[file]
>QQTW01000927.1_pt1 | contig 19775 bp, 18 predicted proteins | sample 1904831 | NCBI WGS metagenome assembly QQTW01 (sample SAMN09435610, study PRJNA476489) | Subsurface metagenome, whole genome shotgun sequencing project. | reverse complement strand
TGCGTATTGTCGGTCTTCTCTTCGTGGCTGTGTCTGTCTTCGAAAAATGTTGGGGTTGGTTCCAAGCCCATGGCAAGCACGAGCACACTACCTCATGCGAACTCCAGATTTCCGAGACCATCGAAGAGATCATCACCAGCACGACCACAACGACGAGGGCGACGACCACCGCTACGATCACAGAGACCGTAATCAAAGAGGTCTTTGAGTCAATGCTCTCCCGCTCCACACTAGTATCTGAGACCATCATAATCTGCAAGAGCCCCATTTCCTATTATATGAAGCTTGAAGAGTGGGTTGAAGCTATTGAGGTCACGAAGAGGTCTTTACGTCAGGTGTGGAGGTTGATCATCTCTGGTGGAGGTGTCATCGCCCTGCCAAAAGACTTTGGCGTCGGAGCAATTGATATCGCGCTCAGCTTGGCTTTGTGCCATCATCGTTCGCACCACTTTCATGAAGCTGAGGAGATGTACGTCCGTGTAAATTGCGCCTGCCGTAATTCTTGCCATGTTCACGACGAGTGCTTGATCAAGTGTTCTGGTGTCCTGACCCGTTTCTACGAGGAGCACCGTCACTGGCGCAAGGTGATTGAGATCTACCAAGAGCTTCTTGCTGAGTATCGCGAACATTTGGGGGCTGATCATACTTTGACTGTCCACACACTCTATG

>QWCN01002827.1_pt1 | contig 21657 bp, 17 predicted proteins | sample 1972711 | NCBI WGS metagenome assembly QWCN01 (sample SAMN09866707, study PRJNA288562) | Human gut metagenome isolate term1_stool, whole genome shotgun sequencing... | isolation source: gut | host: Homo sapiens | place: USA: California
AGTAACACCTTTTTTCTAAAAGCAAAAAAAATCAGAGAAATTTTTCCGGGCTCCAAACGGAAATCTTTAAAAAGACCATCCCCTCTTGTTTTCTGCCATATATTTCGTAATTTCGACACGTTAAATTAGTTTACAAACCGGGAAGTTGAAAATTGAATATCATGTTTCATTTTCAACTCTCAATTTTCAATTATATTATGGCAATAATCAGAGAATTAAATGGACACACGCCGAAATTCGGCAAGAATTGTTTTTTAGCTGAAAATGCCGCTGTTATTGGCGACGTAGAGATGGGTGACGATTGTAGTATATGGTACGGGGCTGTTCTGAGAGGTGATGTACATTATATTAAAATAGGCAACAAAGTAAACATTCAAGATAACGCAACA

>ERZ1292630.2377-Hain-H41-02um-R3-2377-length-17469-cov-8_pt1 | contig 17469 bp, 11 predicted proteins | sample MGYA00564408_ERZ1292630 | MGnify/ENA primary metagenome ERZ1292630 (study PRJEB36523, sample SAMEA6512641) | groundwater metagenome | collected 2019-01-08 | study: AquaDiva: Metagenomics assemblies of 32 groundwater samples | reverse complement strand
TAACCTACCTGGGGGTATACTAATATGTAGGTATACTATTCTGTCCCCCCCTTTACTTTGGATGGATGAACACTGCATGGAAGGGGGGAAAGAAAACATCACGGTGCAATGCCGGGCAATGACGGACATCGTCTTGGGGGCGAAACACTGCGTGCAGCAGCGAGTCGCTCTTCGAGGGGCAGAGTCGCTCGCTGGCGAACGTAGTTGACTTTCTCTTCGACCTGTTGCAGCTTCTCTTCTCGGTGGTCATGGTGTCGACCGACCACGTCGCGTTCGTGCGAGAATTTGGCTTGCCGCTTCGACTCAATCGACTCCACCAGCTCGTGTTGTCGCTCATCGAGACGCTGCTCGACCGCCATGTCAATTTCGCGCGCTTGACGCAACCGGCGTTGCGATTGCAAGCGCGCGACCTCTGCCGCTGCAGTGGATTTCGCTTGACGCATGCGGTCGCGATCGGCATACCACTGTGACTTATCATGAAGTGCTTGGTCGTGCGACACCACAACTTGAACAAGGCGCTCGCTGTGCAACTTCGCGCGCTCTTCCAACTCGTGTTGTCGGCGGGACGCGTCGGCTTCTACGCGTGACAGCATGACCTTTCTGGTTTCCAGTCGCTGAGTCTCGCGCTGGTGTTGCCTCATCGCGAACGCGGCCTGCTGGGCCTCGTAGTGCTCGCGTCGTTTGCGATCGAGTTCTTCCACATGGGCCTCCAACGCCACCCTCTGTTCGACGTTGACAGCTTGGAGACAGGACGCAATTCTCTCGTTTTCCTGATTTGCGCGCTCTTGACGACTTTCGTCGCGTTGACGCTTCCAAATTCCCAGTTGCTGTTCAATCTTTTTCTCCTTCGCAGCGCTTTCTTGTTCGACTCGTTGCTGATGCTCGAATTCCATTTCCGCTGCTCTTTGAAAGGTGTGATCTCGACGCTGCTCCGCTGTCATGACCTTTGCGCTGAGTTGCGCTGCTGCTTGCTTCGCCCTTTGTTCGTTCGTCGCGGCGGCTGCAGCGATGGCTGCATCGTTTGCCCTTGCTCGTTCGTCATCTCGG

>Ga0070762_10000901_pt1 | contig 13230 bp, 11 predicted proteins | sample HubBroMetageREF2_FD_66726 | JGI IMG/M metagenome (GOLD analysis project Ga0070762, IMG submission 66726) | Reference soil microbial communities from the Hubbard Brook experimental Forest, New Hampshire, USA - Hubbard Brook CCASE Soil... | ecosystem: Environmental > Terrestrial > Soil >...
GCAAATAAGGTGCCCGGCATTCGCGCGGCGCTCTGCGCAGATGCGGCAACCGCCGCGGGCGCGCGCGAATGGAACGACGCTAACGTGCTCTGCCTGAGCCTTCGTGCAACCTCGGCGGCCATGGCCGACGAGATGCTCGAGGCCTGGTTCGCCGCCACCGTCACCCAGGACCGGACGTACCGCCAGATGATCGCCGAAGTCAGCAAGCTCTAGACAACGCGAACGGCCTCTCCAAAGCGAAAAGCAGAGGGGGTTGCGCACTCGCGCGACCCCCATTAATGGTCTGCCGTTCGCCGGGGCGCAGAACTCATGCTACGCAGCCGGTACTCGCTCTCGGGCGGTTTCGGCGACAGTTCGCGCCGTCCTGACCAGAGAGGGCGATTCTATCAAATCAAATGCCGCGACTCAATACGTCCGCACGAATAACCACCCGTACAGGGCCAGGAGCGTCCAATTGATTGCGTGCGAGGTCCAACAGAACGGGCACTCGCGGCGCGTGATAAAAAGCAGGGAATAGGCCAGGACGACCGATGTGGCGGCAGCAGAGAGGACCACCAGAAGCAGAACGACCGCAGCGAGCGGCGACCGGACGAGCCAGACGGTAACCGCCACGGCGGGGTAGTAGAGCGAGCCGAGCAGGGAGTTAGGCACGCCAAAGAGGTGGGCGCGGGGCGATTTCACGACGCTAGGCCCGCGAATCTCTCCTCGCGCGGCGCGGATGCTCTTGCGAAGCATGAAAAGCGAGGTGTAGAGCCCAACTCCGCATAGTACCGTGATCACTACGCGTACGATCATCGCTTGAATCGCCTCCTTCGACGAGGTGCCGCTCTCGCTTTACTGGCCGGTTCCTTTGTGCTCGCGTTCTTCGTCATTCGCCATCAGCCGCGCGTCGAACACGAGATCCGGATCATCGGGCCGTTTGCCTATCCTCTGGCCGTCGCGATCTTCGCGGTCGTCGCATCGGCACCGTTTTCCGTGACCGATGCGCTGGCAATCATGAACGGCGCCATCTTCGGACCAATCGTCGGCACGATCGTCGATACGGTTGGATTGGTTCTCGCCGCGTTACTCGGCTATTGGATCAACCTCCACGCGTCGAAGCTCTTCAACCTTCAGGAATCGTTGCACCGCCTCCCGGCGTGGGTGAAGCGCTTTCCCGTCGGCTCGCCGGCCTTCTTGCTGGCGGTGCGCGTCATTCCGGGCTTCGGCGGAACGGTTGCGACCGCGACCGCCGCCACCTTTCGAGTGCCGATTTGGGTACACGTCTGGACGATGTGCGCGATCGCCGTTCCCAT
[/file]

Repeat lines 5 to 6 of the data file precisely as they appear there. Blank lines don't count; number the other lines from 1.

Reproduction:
>ERZ1292630.2377-Hain-H41-02um-R3-2377-length-17469-cov-8_pt1 | contig 17469 bp, 11 predicted proteins | sample MGYA00564408_ERZ1292630 | MGnify/ENA primary metagenome ERZ1292630 (study PRJEB36523, sample SAMEA6512641) | groundwater metagenome | collected 2019-01-08 | study: AquaDiva: Metagenomics assemblies of 32 groundwater samples | reverse complement strand
TAACCTACCTGGGGGTATACTAATATGTAGGTATACTATTCTGTCCCCCCCTTTACTTTGGATGGATGAACACTGCATGGAAGGGGGGAAAGAAAACATCACGGTGCAATGCCGGGCAATGACGGACATCGTCTTGGGGGCGAAACACTGCGTGCAGCAGCGAGTCGCTCTTCGAGGGGCAGAGTCGCTCGCTGGCGAACGTAGTTGACTTTCTCTTCGACCTGTTGCAGCTTCTCTTCTCGGTGGTCATGGTGTCGACCGACCACGTCGCGTTCGTGCGAGAATTTGGCTTGCCGCTTCGACTCAATCGACTCCACCAGCTCGTGTTGTCGCTCATCGAGACGCTGCTCGACCGCCATGTCAATTTCGCGCGCTTGACGCAACCGGCGTTGCGATTGCAAGCGCGCGACCTCTGCCGCTGCAGTGGATTTCGCTTGACGCATGCGGTCGCGATCGGCATACCACTGTGACTTATCATGAAGTGCTTGGTCGTGCGACACCACAACTTGAACAAGGCGCTCGCTGTGCAACTTCGCGCGCTCTTCCAACTCGTGTTGTCGGCGGGACGCGTCGGCTTCTACGCGTGACAGCATGACCTTTCTGGTTTCCAGTCGCTGAGTCTCGCGCTGGTGTTGCCTCATCGCGAACGCGGCCTGCTGGGCCTCGTAGTGCTCGCGTCGTTTGCGATCGAGTTCTTCCACATGGGCCTCCAACGCCACCCTCTGTTCGACGTTGACAGCTTGGAGACAGGACGCAATTCTCTCGTTTTCCTGATTTGCGCGCTCTTGACGACTTTCGTCGCGTTGACGCTTCCAAATTCCCAGTTGCTGTTCAATCTTTTTCTCCTTCGCAGCGCTTTCTTGTTCGACTCGTTGCTGATGCTCGAATTCCATTTCCGCTGCTCTTTGAAAGGTGTGATCTCGACGCTGCTCCGCTGTCATGACCTTTGCGCTGAGTTGCGCTGCTGCTTGCTTCGCCCTTTGTTCGTTCGTCGCGGCGGCTGCAGCGATGGCTGCATCGTTTGCCCTTGCTCGTTCGTCATCTCGG